Clausius' deduction was based on three postulates:

Postulate 1 (implicit): The entropy is a state function.

Postulate 2: Clausius' inequality (formula 10 on p. 33 in Uffink's paper) is correct.

Postulate 3: Any irreversible process can be closed by a reversible process to become a cycle.

All the three postulates are totally unjustified - clever scientists are well aware of that:

Uffink, p.39: "A more important objection, it seems to me, is that Clausius bases his conclusion that the entropy increases in a nicht umkehrbar [irreversible] process on the assumption that such a process can be closed by an umkehrbar [reversible] process to become a cycle. This is essential for the definition of the entropy difference between the initial and final states. But the assumption is far from obvious for a system more complex than an ideal gas, or for states far from equilibrium, or for processes other than the simple exchange of heat and work. Thus, the generalisation to all transformations occurring in Nature is somewhat rash."


In my judgment, a more useful form of the 2nd law, applicable to a closed system (no mass entering or leaving) is $$\Delta S\geq \int{\frac{dQ}{T_B}}\tag{1}$$ where dQ is the heat flow occurring across part (or all) of the system boundary with its surroundings and $T_B$ is the temperature over the portion of the boundary through which the heat is flowing. The = sign applies to a reversible change for the system, and the > sign applies to an irreversible change. For an isolated system, this equations reduces, as required, to $$\Delta S\geq 0$$

The advantage of this form of the so-called Clausius inequality (Eqn. 1) is that, in applying the relationship, one does not need to consider the entropy changes that occur in the surroundings. The focus is totally on the system itself (in the same sense that we use when we apply the first law to the system).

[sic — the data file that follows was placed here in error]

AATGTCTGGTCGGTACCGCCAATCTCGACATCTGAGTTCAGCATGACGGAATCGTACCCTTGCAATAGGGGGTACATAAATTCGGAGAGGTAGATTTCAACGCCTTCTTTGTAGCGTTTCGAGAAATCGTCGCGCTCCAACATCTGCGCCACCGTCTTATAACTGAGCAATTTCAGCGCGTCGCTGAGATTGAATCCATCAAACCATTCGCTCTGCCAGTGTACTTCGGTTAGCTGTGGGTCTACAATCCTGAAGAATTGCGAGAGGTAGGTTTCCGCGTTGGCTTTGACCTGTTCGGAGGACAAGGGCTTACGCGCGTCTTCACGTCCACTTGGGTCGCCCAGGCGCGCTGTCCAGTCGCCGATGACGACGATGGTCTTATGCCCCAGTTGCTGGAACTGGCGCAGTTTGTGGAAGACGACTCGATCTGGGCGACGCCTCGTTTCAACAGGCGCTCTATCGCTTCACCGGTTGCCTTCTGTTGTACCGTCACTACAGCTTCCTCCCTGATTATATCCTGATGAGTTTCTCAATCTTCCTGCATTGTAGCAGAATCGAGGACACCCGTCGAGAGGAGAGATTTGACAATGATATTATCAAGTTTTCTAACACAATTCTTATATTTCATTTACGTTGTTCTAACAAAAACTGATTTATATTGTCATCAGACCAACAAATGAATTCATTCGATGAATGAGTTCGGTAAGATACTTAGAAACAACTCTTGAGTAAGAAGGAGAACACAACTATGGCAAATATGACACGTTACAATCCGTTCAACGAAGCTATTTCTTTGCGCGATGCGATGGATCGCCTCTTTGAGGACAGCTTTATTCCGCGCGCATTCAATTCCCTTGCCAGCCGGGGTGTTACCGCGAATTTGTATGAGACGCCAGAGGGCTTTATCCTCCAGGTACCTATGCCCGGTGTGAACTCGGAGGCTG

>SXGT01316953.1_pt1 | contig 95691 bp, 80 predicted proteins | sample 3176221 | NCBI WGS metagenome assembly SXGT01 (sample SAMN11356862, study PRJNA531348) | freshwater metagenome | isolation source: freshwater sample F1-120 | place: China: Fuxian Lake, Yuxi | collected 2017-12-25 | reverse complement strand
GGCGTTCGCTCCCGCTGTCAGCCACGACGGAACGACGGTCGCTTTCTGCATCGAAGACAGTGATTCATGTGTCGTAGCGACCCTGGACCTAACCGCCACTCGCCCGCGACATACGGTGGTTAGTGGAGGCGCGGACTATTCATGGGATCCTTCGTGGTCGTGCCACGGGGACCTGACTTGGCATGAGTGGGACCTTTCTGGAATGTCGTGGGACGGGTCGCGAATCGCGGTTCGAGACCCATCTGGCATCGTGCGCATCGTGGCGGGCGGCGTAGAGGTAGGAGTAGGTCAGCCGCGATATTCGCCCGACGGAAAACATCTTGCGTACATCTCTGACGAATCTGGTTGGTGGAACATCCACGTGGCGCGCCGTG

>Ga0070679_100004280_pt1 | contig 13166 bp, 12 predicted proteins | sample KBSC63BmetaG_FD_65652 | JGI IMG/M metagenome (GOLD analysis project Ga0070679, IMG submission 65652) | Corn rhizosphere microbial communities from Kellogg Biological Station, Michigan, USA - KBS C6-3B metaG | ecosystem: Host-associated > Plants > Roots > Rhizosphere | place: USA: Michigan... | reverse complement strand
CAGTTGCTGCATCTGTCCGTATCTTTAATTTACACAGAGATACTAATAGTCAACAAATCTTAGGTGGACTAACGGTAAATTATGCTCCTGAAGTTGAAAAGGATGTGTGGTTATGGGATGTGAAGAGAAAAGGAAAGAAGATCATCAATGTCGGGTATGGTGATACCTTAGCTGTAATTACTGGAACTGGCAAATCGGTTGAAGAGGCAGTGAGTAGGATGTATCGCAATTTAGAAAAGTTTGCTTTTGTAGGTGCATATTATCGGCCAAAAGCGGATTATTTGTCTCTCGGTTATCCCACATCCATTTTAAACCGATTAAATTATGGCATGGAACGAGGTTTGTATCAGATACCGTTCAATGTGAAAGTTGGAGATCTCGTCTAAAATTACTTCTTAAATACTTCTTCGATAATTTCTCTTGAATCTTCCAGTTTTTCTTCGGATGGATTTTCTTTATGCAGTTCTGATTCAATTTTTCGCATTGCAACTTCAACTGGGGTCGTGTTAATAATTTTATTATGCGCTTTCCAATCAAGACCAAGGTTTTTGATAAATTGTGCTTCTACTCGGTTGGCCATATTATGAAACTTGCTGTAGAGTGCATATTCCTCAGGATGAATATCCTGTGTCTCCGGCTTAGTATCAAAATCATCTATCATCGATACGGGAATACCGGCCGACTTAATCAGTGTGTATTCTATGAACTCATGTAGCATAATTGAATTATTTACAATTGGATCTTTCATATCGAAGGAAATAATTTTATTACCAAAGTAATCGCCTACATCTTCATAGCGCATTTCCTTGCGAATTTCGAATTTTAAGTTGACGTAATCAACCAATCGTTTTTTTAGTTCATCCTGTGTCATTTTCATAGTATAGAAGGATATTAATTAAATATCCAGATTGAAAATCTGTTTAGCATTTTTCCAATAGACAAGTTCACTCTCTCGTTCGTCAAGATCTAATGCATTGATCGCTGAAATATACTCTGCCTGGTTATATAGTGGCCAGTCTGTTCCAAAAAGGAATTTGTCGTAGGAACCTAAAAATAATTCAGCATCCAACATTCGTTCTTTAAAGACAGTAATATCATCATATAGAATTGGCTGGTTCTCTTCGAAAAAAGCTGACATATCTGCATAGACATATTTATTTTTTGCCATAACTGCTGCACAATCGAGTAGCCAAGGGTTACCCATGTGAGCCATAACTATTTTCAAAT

Eqn. 1 is fully consistent with the various other empirical statements of the 2nd law, such as the Kelvin statement. All these are based on an overwhelming body of observational evidence over hundreds of years.


The second law is an inequality that becomes an exact equality at equilibrium. It can be written for any type of system, isolated or not, but the form of the inequality differs in each case:

  • Isolated system (constant $U$, $V$, $n_i$)

$$dS \geq \frac{dU}{T}+\frac{pdV}{T}-\sum_i\frac{\mu_i dn_i}{T} \Rightarrow (dS)_{U,V,n_i}\geq 0$$

  • Closed isothermal isochoric system (constant $T$, $V$, $n_i$)

$$ dA \leq -Tds - p dV + \sum_i \mu_i dn_i \Rightarrow (dA)_{T,V,n_i} \leq 0$$

  • Closed isothermal isobaric system (constant $T$, $P$, $n_i$)

$$dG \leq -S dT + V dP + \sum_i \mu_i dn_i \Rightarrow (dG)_{T,P,n_i}\leq 0$$

We can go on to generate more inequalities by fixing different sets of variables. All of them are equivalent statements of the second law.

To interpret such inequalities see my response to this question.

  • $\begingroup$ In the case of $dG$ must $n_i$ remain constant? For example during a chemical reaction $n_i$ varies but Gibbs free energy continues to decrease. $\endgroup$ Commented Jun 7, 2021 at 12:27
  • $\begingroup$ @ Antonios Sarikas When a reaction reaches equilibrium none of the ni change. This is precisely how we derive the equilibrium constant: we express all ni in terms of the extent of reaction, then we identify the extent that gives dni=0. $\endgroup$
    – Themis
    Commented Jun 8, 2021 at 13:36
  • $\begingroup$ At equilibrium $dG = 0$. But doesn't $n_i$ change until we reach equilibrium? So why we can put the subscript of constant $n_i$ at the differential? Constant $n_i$ applies only when the system reaches equilibrium ($n_i$ then no longer varies). $\endgroup$ Commented Jun 26, 2021 at 10:34